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In its latest economic outlook released on Monday, the OECD said the level of uncertainty surrounding the U.S. economy was high and risks were heavily tilted to the downside.
"Negative spillovers from the turmoil in European markets could be greater than expected and have the potential to derail the recovery in activity and renew fears among financially fragile households and businesses," it said.
So far, analysts and some Federal Reserve officials have played down concerns that the euro zone debt crisis, which has roiled financial markets, will hit the broader economy hard....
Maybe so, yet he also attended church services held in the US Capitol. As I said, a flake. http://www.loc.gov/exhibits/religion/rel06-2.html A fascinating webpage, esp. given its publisher.
The date of Plumer's work seems to be 1865, so in context, the subject is unsurprising. Lincoln's fears were well founded â€“Â the Confederacy was a moneyâ€“printing tyranny, contrary to what its many Christian sympathizers think.
Neil wrote: I must've missed it, for I usually skim over Jim's posts, as they are repetitive when they are not mistaken. His claim that we are a Masonic nation contributes to this. I suspect it is still not commonly understood, on both sides of the Atlantic, that Parliament was quite divided over the American question. So I don't think TJ needed royal favor to secure a loan. The more I learn about Jefferson, the more he strikes me as a flake, particularly after I read David McCollough's bio of John Adams.
Mr. Jefferson was a deist, but in reading some of his thoughts he logically prophesied President Obama's right to be appointed the rod of God's Retributive Providence (see Plumers 'Jehovah Jireh a Treatice on Providence' a must read for the coming hard realities) which will continue unless the Church and State repent of those deeds that have cumulatively brought the Divine displeasure.
Neil wrote: Is being a slave to a state bank any better? At any rate, the Fed is a hybrid, part public & private, a compromise typical of Congress. I would say it is formally private (a sop to 1900's conservatives), but functionally subordinate to public policy to a unique degree. "I believe that banking institutions are more dangerous to our liberties than standing armies." - Thos. Jefferson. Then why did he borrow so much from such "villains" that he died in hock? BTW, at one point this champion of American liberty owed $13000 to English creditors!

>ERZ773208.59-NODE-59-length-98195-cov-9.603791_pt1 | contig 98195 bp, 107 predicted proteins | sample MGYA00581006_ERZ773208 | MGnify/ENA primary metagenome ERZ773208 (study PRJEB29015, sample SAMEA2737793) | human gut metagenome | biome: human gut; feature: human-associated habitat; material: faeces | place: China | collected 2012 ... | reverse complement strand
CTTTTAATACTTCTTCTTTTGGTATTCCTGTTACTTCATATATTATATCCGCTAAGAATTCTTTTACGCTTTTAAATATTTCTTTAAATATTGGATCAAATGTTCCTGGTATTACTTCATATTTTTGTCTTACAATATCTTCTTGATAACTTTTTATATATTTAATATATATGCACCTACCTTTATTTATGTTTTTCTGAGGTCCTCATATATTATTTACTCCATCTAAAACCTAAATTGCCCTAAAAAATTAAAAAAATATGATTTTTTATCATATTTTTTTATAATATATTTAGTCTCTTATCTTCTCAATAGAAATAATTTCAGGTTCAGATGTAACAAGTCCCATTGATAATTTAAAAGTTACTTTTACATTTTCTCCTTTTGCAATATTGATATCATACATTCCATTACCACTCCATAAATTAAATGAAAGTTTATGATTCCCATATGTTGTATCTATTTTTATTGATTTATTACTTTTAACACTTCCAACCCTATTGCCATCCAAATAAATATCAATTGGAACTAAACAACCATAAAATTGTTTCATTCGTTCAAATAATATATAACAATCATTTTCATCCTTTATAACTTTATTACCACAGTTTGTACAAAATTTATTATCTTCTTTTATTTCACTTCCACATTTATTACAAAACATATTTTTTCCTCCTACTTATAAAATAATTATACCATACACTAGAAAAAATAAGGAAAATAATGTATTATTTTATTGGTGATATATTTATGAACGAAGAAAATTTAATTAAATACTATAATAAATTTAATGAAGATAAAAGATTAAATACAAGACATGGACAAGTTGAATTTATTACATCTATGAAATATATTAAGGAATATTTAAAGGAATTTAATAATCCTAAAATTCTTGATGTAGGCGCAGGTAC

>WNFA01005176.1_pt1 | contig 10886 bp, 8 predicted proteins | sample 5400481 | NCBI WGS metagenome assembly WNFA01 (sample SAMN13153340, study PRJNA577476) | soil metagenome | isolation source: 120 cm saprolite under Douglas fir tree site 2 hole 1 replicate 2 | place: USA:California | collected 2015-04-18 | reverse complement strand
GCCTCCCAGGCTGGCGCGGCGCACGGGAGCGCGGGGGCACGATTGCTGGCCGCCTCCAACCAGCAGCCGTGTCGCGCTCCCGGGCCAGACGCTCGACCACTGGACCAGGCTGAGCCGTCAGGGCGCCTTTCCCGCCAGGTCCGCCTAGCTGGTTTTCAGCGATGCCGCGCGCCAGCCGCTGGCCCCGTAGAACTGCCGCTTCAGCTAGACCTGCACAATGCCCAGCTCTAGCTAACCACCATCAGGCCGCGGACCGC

Neil, did you ever read Jim's link that he posted some time ago about the ongoing connection to the British Monarchy, maybe that explains TJ's good connections, for such an apparently poor loan risk?
A reminder: No one forced those people to take out loans. The debtor who signed the papers made a vow, and is responsible for payment regardless of the lender's foolishness; if he cannot, he is a thief, not a victim.
And those firms that got under water trading those securities are no less so. They should be liquidated at least (perhaps the "corporate veil" should be pierced here), not bailed out by pain-phobic politicians. It seems to be fear of pain which drives our whole culture, from bottom to top. This may explain church degeneracy as well.
This power was transferred from Congress to private bankers in 1913.
A few businessmen created a derivitive market, trading people's home loans like commodities. Then when the derivitive market created a bubble and then crashed the real estate market, they went to Congress and demanded trillions in dollars. When people began foreclosing and court proceedings, the banks could not legitamately prove ownership because they had traded out loans in groups---with the home-owner never knowing their home was being traded like marbles on a playground. Now the people owe trillions to these businessmen, while they teach their children about the old days of oligarchies and the newer enlightened age of today.
Pensive wrote: Until the U.S. declares bankruptcy, we're slaves to these private bankers.
Is being a slave to a state bank any better? At any rate, the Fed is a hybrid, part public & private, a compromise typical of Congress. I would say it is formally private (a sop to 1900's conservatives), but functionally subordinate to public policy to a unique degree.
"I believe that banking institutions are more dangerous to our liberties than standing armies." - Thos. Jefferson. Then why did he borrow so much from such "villains" that he died in hock? BTW, at one point this champion of American liberty owed $13000 to English creditors!
"The fed now owns more US debt than China and is the number one holder of US bonds. Do you see why I often say that the US government is a wholly owned subsidiary of the Federal Reserve?
"As of Sept 28th the Federal Reserveâ€™s balance sheet lists $1.665 trillion in US Treasury securities compared to runner up Chinaâ€™s at $1.1483 trillion. In laymanâ€™s terms, that means that the Federal Reserve now owns the largest portion of the total US public debt (which is about $10.3 trillion out of the whole $15 trillion pie)."